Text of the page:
A Brazilian government warehouse storing movies, documents and antique projectors from Brazil’s film industry has caught fire in Sao Paulo
BRASILIA, Brazil — A government warehouse storing movies, documents and antique projectors from Brazil's film industry caught fire Thursday night in Sao Paulo.
The fire department said 15 fire vehicles and 50 firefighters were at the site trying to prevent the flames from spreading to a larger area of the building.
The warehouse is owned by the national film institute, Cinemateca, and houses South America’s largest collection of films, some made of cellulose nitrate, a highly flammable material. The films in the warehouse were copies for exhibition, not originals, and the extent of the loss wasn’t immediately clear.
Last year, a flood at the same warehouse damaged part of the collection. In 2016, Cinemateca’s headquarters in another area of the city also suffered a fire.
Public prosecutors warned in a lawsuit filed last year that there was a danger of fire at the Cinemateca warehouse, charging that the federal government had neglected to maintain the building. The suit also said there had been delays in paying the institute's utility bills and wages.
In April, Cinemateca employees wrote an open letter decrying the institution’s abandonment and demanding it be reopened after being closed for eight months.
Eduardo Morettin, professor of audiovisual history at the University of Sao Paulo, was watching the firefighters work outside the building. “What we see here is part of the absolute disregard for everything that concerns the memory of our country,” he said.
Through his social network, Sao Paulo state Gov. João Doria, an adversary of President Jair Bolsonaro, called the fire a “crime against the culture of the country.”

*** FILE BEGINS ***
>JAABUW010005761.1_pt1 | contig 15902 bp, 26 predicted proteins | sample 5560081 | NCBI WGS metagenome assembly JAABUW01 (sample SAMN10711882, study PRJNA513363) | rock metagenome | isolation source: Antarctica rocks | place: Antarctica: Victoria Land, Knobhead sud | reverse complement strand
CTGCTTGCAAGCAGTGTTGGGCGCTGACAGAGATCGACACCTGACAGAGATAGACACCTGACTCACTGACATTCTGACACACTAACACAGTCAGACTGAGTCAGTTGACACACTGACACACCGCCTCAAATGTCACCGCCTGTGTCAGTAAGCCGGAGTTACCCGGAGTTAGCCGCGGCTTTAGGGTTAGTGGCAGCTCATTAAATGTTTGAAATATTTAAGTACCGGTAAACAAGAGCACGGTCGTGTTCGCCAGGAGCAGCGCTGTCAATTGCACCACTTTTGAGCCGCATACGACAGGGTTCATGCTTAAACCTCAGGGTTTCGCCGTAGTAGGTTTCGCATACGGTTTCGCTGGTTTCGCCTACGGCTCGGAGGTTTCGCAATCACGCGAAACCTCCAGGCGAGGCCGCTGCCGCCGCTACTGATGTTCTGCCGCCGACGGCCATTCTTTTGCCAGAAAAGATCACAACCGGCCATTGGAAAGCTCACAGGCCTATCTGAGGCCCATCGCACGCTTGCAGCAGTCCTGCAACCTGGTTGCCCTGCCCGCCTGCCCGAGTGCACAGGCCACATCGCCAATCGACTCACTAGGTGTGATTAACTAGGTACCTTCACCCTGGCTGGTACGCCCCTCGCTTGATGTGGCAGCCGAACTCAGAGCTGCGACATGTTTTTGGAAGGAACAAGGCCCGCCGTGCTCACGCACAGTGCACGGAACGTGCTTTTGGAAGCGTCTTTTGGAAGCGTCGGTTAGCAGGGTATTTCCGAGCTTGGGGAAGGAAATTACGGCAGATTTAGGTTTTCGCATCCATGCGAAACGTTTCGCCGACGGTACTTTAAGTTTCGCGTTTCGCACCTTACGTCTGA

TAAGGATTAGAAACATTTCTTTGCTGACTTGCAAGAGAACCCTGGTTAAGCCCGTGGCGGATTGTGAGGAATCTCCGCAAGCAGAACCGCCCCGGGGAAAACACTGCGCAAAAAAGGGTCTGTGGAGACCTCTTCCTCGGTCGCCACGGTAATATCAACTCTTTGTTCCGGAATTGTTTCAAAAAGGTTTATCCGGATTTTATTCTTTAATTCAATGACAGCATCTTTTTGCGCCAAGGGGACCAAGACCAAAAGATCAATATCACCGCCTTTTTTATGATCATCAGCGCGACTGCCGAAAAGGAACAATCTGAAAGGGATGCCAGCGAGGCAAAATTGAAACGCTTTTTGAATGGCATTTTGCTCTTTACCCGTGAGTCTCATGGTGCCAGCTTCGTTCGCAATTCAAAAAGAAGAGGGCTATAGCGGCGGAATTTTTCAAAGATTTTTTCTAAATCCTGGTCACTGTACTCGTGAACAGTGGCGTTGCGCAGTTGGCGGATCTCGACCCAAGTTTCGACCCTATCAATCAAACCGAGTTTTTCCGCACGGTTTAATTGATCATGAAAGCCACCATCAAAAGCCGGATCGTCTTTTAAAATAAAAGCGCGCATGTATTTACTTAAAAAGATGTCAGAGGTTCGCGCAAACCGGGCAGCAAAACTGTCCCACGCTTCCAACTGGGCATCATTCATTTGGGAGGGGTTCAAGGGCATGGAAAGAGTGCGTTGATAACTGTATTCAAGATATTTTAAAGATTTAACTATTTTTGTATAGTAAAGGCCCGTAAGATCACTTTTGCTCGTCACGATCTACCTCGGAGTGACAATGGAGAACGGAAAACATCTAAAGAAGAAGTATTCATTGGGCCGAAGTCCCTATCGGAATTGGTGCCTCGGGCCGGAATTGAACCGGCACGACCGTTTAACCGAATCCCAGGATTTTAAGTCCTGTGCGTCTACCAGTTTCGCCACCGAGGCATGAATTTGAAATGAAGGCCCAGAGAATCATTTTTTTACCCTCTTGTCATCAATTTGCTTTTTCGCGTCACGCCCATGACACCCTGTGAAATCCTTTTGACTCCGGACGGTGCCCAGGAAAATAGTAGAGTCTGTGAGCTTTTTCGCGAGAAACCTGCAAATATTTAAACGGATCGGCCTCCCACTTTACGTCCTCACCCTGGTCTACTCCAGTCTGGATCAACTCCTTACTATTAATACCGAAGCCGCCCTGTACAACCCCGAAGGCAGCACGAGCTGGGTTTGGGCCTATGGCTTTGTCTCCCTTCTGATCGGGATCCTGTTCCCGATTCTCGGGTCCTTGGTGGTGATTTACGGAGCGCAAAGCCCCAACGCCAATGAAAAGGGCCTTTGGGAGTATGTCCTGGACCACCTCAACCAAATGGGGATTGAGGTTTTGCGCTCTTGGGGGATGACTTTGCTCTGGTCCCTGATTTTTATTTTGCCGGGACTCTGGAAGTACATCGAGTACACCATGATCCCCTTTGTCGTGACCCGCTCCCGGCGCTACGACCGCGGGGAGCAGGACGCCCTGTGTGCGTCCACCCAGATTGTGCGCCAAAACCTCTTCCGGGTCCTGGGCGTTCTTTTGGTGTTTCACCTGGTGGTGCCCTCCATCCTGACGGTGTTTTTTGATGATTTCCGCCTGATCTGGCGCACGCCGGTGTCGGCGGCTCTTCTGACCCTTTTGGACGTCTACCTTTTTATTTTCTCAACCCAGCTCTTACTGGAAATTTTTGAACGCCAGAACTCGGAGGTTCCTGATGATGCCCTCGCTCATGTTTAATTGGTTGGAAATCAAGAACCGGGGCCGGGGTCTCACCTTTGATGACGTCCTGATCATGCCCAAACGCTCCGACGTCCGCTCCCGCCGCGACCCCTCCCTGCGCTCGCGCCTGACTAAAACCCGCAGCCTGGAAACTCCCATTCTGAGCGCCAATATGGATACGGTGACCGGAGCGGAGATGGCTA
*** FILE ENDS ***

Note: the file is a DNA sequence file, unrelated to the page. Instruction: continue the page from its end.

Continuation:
Brazil's Special Secretariat of Culture said in an emailed statement that it “deeply regrets" the fire and asked the Federal Police to investigate.
Without directly referring to criticism of support for Cinemateca, the agency said the federal government is committed "to maintaining its history. “The entire air conditioning system of the space underwent maintenance about a month ago as part of the federal government’s effort to maintain the institution’s collection.” it said.
Two other beloved Brazilian cultural institutions have suffered similar fates in recent years.
The National Museum in Rio de Janeiro had most of its structure destroyed by fire in 2018 along with much of its more than 20 million items. It is scheduled to reopen next year. In 2015, the Museum of Portuguese Language, also in Sao Paulo, went up in flames. Its reopening is scheduled for Sunday.
Associated Press journalist Tatiana Polastri in Sao Paulo contributed to this report.
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